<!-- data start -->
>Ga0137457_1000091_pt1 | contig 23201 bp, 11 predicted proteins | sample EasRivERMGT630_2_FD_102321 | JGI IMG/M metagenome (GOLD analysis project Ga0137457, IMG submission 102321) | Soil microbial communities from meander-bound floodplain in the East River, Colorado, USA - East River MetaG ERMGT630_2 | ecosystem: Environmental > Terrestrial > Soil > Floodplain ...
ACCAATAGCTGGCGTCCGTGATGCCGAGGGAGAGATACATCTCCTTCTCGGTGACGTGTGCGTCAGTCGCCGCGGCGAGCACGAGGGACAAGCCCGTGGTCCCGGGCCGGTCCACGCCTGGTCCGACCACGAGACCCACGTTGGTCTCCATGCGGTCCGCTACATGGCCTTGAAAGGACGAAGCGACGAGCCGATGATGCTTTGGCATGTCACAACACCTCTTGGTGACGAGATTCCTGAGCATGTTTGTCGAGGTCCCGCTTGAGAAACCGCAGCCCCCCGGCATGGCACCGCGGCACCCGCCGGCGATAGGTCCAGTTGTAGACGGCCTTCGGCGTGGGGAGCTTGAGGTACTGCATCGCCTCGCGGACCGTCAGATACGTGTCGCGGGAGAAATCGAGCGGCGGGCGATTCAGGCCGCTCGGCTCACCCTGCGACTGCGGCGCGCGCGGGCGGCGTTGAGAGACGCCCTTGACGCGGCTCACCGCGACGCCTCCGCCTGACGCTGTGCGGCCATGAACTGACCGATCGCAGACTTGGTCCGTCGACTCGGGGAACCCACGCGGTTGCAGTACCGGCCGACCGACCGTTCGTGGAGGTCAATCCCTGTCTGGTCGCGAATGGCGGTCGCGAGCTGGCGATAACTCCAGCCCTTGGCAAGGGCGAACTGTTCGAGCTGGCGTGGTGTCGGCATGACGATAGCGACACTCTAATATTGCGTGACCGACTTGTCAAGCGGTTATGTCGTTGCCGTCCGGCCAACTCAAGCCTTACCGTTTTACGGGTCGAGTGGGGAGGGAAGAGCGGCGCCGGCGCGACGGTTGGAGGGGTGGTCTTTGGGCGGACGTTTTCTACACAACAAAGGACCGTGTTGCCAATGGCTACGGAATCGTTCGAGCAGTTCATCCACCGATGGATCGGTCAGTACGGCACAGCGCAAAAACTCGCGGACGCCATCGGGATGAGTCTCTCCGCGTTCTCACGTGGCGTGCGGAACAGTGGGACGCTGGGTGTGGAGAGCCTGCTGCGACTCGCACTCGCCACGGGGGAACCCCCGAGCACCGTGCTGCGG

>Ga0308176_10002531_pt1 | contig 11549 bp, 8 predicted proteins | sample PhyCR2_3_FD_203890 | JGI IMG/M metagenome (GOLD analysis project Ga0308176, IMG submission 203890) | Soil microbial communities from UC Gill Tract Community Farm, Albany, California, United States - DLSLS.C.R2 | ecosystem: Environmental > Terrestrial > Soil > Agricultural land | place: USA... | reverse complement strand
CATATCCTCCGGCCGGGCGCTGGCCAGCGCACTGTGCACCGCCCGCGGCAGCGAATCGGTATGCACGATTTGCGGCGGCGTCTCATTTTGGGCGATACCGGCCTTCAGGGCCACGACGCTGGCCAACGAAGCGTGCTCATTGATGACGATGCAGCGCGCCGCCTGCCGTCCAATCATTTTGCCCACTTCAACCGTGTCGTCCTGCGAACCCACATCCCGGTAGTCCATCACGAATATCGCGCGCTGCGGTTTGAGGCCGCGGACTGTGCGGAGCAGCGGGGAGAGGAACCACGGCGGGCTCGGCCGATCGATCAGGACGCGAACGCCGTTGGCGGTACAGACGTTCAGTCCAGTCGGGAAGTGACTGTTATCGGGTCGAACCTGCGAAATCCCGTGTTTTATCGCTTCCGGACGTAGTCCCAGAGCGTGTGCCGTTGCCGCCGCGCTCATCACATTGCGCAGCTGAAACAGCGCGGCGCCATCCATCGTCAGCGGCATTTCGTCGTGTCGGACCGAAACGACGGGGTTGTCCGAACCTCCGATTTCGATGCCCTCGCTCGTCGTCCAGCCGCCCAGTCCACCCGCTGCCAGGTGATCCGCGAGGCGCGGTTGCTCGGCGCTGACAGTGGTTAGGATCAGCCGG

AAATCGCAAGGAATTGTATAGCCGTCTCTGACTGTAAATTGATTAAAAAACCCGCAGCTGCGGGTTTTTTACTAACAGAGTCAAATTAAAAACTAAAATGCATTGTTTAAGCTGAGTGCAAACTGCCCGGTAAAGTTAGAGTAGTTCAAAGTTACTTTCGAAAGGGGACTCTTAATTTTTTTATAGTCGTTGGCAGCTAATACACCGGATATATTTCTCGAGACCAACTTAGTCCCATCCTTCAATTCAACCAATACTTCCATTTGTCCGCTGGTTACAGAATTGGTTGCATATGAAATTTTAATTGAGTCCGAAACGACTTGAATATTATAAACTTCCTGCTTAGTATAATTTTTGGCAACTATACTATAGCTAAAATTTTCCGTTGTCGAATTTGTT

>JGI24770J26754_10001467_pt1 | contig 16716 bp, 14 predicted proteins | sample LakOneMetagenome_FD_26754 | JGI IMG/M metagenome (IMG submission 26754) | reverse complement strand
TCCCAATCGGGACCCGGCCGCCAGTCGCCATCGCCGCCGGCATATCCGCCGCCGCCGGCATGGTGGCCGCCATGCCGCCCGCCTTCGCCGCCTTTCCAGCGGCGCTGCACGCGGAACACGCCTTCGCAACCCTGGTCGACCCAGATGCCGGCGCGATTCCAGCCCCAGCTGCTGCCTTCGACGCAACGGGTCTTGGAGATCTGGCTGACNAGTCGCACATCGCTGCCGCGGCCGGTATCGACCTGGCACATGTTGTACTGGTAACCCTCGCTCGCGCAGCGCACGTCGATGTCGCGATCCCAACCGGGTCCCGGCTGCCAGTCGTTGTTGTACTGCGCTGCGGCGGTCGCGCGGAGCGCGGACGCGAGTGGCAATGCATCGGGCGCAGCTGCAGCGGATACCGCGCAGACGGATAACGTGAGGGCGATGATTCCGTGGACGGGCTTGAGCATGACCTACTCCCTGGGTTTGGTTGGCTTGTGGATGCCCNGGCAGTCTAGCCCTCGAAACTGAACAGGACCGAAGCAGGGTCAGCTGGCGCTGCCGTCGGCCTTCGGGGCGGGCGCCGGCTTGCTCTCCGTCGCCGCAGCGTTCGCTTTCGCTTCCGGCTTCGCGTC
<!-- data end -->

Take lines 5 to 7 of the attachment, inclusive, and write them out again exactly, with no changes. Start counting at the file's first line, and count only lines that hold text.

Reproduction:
AAATCGCAAGGAATTGTATAGCCGTCTCTGACTGTAAATTGATTAAAAAACCCGCAGCTGCGGGTTTTTTACTAACAGAGTCAAATTAAAAACTAAAATGCATTGTTTAAGCTGAGTGCAAACTGCCCGGTAAAGTTAGAGTAGTTCAAAGTTACTTTCGAAAGGGGACTCTTAATTTTTTTATAGTCGTTGGCAGCTAATACACCGGATATATTTCTCGAGACCAACTTAGTCCCATCCTTCAATTCAACCAATACTTCCATTTGTCCGCTGGTTACAGAATTGGTTGCATATGAAATTTTAATTGAGTCCGAAACGACTTGAATATTATAAACTTCCTGCTTAGTATAATTTTTGGCAACTATACTATAGCTAAAATTTTCCGTTGTCGAATTTGTT

>JGI24770J26754_10001467_pt1 | contig 16716 bp, 14 predicted proteins | sample LakOneMetagenome_FD_26754 | JGI IMG/M metagenome (IMG submission 26754) | reverse complement strand
TCCCAATCGGGACCCGGCCGCCAGTCGCCATCGCCGCCGGCATATCCGCCGCCGCCGGCATGGTGGCCGCCATGCCGCCCGCCTTCGCCGCCTTTCCAGCGGCGCTGCACGCGGAACACGCCTTCGCAACCCTGGTCGACCCAGATGCCGGCGCGATTCCAGCCCCAGCTGCTGCCTTCGACGCAACGGGTCTTGGAGATCTGGCTGACNAGTCGCACATCGCTGCCGCGGCCGGTATCGACCTGGCACATGTTGTACTGGTAACCCTCGCTCGCGCAGCGCACGTCGATGTCGCGATCCCAACCGGGTCCCGGCTGCCAGTCGTTGTTGTACTGCGCTGCGGCGGTCGCGCGGAGCGCGGACGCGAGTGGCAATGCATCGGGCGCAGCTGCAGCGGATACCGCGCAGACGGATAACGTGAGGGCGATGATTCCGTGGACGGGCTTGAGCATGACCTACTCCCTGGGTTTGGTTGGCTTGTGGATGCCCNGGCAGTCTAGCCCTCGAAACTGAACAGGACCGAAGCAGGGTCAGCTGGCGCTGCCGTCGGCCTTCGGGGCGGGCGCCGGCTTGCTCTCCGTCGCCGCAGCGTTCGCTTTCGCTTCCGGCTTCGCGTC